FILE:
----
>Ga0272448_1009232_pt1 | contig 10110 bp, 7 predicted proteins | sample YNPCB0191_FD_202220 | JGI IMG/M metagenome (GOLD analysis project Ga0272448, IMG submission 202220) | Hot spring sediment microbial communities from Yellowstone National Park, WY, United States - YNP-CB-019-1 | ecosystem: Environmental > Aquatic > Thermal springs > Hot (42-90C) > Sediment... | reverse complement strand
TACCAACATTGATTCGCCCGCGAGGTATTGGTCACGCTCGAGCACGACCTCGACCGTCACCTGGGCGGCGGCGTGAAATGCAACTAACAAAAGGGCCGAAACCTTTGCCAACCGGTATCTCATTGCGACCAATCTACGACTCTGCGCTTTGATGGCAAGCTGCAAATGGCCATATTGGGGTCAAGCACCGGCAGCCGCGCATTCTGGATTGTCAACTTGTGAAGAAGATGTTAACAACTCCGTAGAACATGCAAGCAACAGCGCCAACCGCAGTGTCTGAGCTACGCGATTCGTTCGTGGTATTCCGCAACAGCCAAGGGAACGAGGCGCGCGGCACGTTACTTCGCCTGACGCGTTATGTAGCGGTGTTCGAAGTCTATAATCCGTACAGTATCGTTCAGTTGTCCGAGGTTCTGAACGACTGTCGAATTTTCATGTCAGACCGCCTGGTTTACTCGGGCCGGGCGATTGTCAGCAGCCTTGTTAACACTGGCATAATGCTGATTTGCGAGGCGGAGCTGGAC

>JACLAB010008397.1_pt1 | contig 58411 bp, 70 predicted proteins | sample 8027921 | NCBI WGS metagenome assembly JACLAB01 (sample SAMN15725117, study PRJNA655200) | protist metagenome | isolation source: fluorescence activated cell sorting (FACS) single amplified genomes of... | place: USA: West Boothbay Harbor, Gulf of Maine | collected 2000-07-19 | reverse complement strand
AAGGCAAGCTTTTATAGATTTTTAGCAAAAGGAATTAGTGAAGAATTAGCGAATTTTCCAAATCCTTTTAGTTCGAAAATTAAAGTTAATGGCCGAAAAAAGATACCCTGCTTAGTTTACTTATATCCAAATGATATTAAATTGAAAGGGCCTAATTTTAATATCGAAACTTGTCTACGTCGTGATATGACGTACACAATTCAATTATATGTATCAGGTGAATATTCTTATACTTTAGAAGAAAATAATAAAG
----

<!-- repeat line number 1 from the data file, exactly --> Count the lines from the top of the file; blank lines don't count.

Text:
>Ga0272448_1009232_pt1 | contig 10110 bp, 7 predicted proteins | sample YNPCB0191_FD_202220 | JGI IMG/M metagenome (GOLD analysis project Ga0272448, IMG submission 202220) | Hot spring sediment microbial communities from Yellowstone National Park, WY, United States - YNP-CB-019-1 | ecosystem: Environmental > Aquatic > Thermal springs > Hot (42-90C) > Sediment... | reverse complement strand